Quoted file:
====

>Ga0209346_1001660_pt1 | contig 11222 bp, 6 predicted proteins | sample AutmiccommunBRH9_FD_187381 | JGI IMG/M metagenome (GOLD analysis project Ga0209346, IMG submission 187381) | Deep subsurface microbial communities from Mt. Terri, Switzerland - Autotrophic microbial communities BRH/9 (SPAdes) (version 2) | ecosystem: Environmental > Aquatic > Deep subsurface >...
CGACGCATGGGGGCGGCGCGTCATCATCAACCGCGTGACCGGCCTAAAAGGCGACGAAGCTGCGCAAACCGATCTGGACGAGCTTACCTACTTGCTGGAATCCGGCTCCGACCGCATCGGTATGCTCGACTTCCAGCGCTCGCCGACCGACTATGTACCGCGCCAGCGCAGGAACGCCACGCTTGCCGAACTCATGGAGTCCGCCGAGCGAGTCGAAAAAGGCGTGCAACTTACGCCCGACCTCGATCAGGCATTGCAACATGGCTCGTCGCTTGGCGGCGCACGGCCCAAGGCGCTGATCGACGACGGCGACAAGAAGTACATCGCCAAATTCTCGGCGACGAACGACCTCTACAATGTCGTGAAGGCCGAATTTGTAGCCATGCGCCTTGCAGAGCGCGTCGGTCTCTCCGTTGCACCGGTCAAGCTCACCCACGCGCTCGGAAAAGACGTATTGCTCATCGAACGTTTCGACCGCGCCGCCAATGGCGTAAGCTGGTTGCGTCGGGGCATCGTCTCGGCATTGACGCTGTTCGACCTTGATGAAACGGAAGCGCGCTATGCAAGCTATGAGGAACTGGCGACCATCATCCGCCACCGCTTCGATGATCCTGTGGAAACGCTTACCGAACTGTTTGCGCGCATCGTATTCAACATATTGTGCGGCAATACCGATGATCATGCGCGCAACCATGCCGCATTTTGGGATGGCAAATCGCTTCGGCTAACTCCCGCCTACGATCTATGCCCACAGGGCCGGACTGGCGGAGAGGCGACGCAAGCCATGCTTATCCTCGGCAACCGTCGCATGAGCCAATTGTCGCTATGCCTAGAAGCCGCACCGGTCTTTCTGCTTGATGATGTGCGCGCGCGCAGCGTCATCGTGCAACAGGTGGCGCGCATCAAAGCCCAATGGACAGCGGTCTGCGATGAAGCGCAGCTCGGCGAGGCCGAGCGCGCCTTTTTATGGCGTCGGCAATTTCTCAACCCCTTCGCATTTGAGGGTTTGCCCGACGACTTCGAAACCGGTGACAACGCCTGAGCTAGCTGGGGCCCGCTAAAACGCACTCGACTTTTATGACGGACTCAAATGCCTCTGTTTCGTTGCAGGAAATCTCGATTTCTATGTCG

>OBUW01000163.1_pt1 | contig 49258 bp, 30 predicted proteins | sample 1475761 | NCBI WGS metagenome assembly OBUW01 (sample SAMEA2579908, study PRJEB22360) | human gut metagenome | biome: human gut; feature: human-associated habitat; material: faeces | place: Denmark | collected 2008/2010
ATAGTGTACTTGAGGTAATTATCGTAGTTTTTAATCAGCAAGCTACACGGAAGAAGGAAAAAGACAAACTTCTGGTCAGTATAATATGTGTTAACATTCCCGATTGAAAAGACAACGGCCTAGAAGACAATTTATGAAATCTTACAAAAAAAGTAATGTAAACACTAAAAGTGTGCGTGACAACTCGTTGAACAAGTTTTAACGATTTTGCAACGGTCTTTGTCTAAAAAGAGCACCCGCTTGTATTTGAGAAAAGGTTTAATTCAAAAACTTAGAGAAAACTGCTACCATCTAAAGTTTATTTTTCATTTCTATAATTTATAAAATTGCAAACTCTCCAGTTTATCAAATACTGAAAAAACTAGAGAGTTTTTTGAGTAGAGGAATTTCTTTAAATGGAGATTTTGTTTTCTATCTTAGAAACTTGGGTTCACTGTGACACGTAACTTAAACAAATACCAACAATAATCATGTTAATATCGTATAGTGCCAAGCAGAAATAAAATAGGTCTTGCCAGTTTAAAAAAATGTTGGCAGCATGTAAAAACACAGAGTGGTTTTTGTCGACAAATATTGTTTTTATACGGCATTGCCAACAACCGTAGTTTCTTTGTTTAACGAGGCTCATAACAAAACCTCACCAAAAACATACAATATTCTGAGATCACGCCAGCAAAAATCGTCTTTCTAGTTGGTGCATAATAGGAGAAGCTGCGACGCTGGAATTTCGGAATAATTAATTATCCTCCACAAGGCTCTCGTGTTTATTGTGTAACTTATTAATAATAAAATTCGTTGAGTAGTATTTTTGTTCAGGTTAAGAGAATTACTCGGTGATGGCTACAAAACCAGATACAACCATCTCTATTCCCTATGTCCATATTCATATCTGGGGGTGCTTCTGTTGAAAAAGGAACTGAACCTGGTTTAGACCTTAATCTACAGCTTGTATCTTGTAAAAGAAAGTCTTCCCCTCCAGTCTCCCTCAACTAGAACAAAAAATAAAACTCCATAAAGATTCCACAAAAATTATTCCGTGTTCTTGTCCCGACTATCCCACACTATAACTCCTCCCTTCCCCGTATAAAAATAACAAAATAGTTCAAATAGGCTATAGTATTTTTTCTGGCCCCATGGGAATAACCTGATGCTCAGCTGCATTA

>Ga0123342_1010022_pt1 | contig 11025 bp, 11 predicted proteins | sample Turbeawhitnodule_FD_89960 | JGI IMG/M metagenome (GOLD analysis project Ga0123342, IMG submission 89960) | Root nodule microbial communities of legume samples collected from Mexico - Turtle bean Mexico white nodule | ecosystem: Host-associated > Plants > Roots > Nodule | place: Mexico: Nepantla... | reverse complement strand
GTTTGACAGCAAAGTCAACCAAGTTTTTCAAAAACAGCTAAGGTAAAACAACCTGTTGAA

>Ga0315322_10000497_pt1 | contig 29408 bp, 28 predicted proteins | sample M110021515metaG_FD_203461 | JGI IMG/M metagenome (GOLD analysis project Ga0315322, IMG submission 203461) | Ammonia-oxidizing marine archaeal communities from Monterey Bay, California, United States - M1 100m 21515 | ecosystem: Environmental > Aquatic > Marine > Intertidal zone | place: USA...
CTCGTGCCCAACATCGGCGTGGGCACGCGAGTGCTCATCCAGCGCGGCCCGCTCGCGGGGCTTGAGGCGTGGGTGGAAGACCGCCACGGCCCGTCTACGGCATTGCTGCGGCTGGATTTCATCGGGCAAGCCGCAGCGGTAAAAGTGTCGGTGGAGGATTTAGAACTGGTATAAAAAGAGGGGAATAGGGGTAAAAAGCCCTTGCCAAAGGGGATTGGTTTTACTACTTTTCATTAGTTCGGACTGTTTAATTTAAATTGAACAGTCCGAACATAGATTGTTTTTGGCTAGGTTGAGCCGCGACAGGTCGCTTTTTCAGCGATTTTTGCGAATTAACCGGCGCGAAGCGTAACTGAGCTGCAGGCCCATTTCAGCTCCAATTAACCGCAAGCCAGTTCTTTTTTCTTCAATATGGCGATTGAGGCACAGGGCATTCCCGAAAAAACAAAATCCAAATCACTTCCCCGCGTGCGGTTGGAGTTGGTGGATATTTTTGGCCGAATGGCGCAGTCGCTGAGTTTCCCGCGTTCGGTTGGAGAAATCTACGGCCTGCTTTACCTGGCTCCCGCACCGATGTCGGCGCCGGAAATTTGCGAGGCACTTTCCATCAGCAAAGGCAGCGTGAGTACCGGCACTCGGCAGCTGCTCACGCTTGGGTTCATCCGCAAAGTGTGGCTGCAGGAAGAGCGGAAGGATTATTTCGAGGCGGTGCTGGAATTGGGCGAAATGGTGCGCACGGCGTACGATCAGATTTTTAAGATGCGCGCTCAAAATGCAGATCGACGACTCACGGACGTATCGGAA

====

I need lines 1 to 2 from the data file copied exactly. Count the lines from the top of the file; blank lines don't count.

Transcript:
>Ga0209346_1001660_pt1 | contig 11222 bp, 6 predicted proteins | sample AutmiccommunBRH9_FD_187381 | JGI IMG/M metagenome (GOLD analysis project Ga0209346, IMG submission 187381) | Deep subsurface microbial communities from Mt. Terri, Switzerland - Autotrophic microbial communities BRH/9 (SPAdes) (version 2) | ecosystem: Environmental > Aquatic > Deep subsurface >...
CGACGCATGGGGGCGGCGCGTCATCATCAACCGCGTGACCGGCCTAAAAGGCGACGAAGCTGCGCAAACCGATCTGGACGAGCTTACCTACTTGCTGGAATCCGGCTCCGACCGCATCGGTATGCTCGACTTCCAGCGCTCGCCGACCGACTATGTACCGCGCCAGCGCAGGAACGCCACGCTTGCCGAACTCATGGAGTCCGCCGAGCGAGTCGAAAAAGGCGTGCAACTTACGCCCGACCTCGATCAGGCATTGCAACATGGCTCGTCGCTTGGCGGCGCACGGCCCAAGGCGCTGATCGACGACGGCGACAAGAAGTACATCGCCAAATTCTCGGCGACGAACGACCTCTACAATGTCGTGAAGGCCGAATTTGTAGCCATGCGCCTTGCAGAGCGCGTCGGTCTCTCCGTTGCACCGGTCAAGCTCACCCACGCGCTCGGAAAAGACGTATTGCTCATCGAACGTTTCGACCGCGCCGCCAATGGCGTAAGCTGGTTGCGTCGGGGCATCGTCTCGGCATTGACGCTGTTCGACCTTGATGAAACGGAAGCGCGCTATGCAAGCTATGAGGAACTGGCGACCATCATCCGCCACCGCTTCGATGATCCTGTGGAAACGCTTACCGAACTGTTTGCGCGCATCGTATTCAACATATTGTGCGGCAATACCGATGATCATGCGCGCAACCATGCCGCATTTTGGGATGGCAAATCGCTTCGGCTAACTCCCGCCTACGATCTATGCCCACAGGGCCGGACTGGCGGAGAGGCGACGCAAGCCATGCTTATCCTCGGCAACCGTCGCATGAGCCAATTGTCGCTATGCCTAGAAGCCGCACCGGTCTTTCTGCTTGATGATGTGCGCGCGCGCAGCGTCATCGTGCAACAGGTGGCGCGCATCAAAGCCCAATGGACAGCGGTCTGCGATGAAGCGCAGCTCGGCGAGGCCGAGCGCGCCTTTTTATGGCGTCGGCAATTTCTCAACCCCTTCGCATTTGAGGGTTTGCCCGACGACTTCGAAACCGGTGACAACGCCTGAGCTAGCTGGGGCCCGCTAAAACGCACTCGACTTTTATGACGGACTCAAATGCCTCTGTTTCGTTGCAGGAAATCTCGATTTCTATGTCG